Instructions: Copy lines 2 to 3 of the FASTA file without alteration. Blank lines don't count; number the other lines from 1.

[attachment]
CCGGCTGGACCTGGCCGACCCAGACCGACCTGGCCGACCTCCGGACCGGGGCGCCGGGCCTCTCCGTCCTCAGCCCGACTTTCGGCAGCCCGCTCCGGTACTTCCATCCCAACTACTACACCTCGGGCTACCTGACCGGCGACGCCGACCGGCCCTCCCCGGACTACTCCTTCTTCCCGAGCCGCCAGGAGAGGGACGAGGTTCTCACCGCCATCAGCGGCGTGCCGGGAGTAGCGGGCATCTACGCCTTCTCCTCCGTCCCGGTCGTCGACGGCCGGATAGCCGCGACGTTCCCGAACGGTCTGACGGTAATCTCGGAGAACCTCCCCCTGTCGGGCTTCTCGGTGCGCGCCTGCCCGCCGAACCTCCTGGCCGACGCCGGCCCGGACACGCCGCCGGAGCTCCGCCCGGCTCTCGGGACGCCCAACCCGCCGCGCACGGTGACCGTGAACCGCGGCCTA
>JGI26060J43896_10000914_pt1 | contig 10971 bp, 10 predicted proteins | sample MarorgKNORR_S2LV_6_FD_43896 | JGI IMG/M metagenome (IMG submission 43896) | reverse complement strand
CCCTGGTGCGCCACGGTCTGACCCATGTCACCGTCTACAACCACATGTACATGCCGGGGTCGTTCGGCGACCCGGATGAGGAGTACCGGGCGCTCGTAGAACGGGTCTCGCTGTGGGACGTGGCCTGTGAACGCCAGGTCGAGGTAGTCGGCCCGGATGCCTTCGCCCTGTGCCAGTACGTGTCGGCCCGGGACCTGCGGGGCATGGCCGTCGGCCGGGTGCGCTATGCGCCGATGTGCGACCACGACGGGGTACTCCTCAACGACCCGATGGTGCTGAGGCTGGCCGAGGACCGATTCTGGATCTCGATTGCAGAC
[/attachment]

>JGI26060J43896_10000914_pt1 | contig 10971 bp, 10 predicted proteins | sample MarorgKNORR_S2LV_6_FD_43896 | JGI IMG/M metagenome (IMG submission 43896) | reverse complement strand
CCCTGGTGCGCCACGGTCTGACCCATGTCACCGTCTACAACCACATGTACATGCCGGGGTCGTTCGGCGACCCGGATGAGGAGTACCGGGCGCTCGTAGAACGGGTCTCGCTGTGGGACGTGGCCTGTGAACGCCAGGTCGAGGTAGTCGGCCCGGATGCCTTCGCCCTGTGCCAGTACGTGTCGGCCCGGGACCTGCGGGGCATGGCCGTCGGCCGGGTGCGCTATGCGCCGATGTGCGACCACGACGGGGTACTCCTCAACGACCCGATGGTGCTGAGGCTGGCCGAGGACCGATTCTGGATCTCGATTGCAGAC